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Assistant Professor and Director of Wildlife and Sustainable Agriculture Dr. Kelly Reyna is well-versed on quail, having studied the species for more than 20 years. In March, Reyna and his team successfully coordinated a translocation of 250 wild California Quail from Idaho to Texas in an effort to repopulate the area as quail native to Texas have declined by 80 percent since 1967.

According to Reyna, the decline of quail, quail hunters and bird dogs in Texas have resulted in millions of dollars of lost revenue annually. Research shows that in Idaho, introduced wild California quail generate approximately $135 million in economic activity per year and would yield even larger revenue in Texas.

“Quail hunters play a major role in quail conservation,” Reyna said. “Fees from the sale of hunting equipment and license sales go back to the state to fund conservation efforts for the bird. Since our native bobwhite quail have declined, so have the hunters.”

Reyna said that while we have low numbers of bobwhite, there are certain areas where the California quail population is so high they are deemed “quail nuisance areas.”

“The birds seem more adaptable to human-dominated ecosystems than our native bobwhites. They have a surplus and we have a deficiency,” Reyna said. “If we can bring quail to Texas and start a population, we may be able to boost hunters in areas like East Texas where quail hunting has basically been non-existent for many years. An increase in hunters would be an increase in funds that could be used to bring back our native bobwhite quail.”

The translocated quail will be released on two ranches in Northeast Texas. Of the 250 released, 100 quail per ranch will be fitted with radio trackers and located weekly for monitoring. Reyna and his team are the first to document the translocation of wild California quail into Texas. The project is being funded through a $464,000 grant from Texas AgriLife Extension.

“I can easily say that we are both excited and proud of the work that Dr. Reyna and his team has initiated,” Dr. Randy Harp, dean of the Department of Agricultural Sciences and Natural Resources, said. “The translocation of California quail to north central Texas is the first step of many to restore quail populations in Texas. This type of work is important to the wildlife and ecological systems of this region.” Reyna joined A&M-Commerce in 2018 to continue his mission of discovering practical solutions to modern wildlife problems and educate students to become leaders in the wildlife field.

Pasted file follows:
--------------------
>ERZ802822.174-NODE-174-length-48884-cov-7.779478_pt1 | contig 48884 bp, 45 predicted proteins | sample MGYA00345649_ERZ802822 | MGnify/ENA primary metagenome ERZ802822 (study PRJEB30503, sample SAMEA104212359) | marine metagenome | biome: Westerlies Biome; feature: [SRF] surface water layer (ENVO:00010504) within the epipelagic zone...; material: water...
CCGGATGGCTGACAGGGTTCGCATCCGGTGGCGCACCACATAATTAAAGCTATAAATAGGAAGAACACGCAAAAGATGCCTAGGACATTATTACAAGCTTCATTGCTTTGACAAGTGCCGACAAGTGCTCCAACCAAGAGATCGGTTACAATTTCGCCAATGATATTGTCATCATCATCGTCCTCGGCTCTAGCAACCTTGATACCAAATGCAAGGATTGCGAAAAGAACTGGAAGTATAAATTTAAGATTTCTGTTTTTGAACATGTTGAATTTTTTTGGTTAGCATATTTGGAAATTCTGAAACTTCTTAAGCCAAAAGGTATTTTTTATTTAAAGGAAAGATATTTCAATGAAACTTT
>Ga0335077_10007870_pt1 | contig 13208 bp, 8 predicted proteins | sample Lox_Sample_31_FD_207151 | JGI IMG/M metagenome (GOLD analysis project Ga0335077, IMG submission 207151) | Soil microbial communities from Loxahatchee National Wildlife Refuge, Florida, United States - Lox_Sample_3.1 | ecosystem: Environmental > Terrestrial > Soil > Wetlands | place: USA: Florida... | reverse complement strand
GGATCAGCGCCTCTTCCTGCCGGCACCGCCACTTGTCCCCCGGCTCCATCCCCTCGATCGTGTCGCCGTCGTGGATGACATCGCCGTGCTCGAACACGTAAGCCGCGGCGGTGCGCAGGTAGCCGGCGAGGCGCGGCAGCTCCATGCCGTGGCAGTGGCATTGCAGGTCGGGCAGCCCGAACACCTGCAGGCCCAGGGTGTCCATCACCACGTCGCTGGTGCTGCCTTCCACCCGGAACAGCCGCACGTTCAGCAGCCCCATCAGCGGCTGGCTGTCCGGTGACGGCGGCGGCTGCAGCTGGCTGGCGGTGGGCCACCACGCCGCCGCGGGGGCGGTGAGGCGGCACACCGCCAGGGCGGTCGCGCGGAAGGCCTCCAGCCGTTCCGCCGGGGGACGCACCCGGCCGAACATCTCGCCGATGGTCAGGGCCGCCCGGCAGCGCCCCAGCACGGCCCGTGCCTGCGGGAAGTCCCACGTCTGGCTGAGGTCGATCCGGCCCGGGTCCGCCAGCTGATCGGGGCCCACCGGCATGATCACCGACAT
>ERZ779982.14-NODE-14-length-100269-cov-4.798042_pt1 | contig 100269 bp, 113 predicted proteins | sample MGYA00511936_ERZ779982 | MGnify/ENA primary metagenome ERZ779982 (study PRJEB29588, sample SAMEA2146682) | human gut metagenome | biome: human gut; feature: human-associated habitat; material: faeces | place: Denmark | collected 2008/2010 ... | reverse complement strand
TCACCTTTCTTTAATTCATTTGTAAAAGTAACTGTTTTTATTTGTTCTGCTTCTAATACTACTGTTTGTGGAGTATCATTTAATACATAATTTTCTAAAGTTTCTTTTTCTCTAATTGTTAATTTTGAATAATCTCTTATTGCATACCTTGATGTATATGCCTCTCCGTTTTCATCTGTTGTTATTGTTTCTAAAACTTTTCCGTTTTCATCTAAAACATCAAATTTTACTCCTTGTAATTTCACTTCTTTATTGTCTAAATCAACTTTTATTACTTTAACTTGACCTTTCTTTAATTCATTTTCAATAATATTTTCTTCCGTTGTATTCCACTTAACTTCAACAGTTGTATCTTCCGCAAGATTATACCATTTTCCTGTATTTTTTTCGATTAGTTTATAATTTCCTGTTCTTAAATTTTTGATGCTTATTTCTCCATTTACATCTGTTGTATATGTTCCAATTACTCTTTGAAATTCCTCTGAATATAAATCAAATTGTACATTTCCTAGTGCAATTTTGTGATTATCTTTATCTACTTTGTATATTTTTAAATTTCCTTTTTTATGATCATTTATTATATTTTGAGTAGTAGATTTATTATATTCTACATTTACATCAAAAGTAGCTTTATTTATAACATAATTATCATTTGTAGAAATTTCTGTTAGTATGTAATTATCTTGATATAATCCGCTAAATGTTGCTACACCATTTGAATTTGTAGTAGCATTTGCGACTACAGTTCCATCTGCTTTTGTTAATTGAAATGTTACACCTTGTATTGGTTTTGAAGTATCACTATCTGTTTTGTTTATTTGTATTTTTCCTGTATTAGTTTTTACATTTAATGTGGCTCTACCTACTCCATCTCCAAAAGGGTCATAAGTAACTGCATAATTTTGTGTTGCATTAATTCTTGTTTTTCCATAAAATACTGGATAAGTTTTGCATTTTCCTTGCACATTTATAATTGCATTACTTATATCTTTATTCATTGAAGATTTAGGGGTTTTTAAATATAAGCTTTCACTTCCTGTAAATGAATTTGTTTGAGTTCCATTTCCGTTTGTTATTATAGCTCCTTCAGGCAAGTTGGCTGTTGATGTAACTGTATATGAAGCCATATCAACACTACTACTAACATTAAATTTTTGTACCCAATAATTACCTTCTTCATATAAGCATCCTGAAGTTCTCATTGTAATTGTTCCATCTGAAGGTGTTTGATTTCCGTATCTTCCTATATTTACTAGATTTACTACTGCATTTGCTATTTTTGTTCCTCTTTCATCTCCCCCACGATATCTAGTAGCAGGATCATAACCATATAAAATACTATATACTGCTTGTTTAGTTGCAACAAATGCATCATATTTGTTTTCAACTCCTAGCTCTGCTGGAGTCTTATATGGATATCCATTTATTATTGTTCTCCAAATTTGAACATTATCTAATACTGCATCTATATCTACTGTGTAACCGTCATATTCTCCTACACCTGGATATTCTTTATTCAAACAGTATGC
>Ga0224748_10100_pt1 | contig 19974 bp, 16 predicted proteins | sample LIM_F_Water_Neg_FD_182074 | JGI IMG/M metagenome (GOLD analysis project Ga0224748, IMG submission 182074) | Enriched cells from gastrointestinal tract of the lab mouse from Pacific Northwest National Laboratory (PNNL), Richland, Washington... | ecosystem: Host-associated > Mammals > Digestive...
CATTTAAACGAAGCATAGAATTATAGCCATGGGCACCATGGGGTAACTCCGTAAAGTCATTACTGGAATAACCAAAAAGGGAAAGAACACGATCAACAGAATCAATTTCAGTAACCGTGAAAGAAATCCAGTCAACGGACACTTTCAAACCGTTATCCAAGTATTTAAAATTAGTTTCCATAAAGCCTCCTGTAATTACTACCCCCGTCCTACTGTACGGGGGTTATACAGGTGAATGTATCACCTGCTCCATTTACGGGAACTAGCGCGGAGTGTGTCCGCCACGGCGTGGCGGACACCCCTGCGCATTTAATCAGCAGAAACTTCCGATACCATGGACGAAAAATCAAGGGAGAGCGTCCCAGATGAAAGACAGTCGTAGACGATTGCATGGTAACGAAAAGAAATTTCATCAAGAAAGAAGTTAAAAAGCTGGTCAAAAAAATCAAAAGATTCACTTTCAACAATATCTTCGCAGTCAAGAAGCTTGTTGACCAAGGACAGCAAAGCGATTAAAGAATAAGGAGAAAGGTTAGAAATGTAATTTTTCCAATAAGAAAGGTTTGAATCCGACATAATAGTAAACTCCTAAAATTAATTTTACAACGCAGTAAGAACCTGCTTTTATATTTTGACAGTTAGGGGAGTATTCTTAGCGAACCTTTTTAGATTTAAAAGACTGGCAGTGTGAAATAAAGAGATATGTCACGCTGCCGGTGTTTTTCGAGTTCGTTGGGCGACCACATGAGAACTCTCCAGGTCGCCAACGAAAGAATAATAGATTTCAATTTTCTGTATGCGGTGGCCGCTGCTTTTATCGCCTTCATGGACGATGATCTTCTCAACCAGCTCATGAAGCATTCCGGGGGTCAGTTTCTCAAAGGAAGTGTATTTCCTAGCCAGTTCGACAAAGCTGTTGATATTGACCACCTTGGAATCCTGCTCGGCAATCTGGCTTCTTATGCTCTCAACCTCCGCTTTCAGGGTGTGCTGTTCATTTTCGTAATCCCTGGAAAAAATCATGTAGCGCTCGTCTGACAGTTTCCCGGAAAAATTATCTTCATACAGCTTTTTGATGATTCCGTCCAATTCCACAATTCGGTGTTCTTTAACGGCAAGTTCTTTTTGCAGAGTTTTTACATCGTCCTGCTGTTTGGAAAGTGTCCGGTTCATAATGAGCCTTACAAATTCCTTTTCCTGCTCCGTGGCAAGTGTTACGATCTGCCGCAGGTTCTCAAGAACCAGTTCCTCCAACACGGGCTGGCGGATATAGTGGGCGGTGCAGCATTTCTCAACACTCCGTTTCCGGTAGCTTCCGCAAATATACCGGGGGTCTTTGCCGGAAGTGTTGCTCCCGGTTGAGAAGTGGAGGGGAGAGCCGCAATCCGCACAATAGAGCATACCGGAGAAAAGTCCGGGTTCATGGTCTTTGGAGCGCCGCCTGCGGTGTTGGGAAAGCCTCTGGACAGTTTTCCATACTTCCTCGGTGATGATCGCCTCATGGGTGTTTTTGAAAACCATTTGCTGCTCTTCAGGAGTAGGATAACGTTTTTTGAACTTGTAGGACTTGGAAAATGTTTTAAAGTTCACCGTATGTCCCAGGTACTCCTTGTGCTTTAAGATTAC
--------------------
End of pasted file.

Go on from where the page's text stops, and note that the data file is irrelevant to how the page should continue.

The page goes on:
Programs are delivered on-site at the Commerce campus as well as in Corsicana, Dallas, McKinney, Frisco and Mesquite. Many courses are also available online. Students may choose from more than 135 degree programs at the bachelor’s, master’s and doctoral levels. A vibrant student life experience includes 14 NCAA Division II athletic teams, a thriving Greek system and more than 120 student organizations.

About Texas A&M University-Commerce: A&M-COMMERCE serves rural and metropolitan Northeast Texas with distinction, consistently delivering on a promise that our founder, Professor William Leonidas Mayo, made more than a century ago: “No industrious, ambitious youth shall be denied an education if I can prevent it.” Since our university’s humble beginnings, the mission to provide a high-quality, personal, accessible and affordable educational experience for a diverse community of learners remains unchanged.

About the A&M System: The Texas A&M University System is one of the largest systems of higher education in the nation, with a budget of $4.69 billion. Through a statewide network of 11 universities and seven state agencies, the Texas A&M System educates more than 150,000 students and makes more than 22 million additional educational contacts through service and outreach programs each year. System-wide, research and development expenditures exceeded $996 million in FY 2017 and helped drive the state’s economy.

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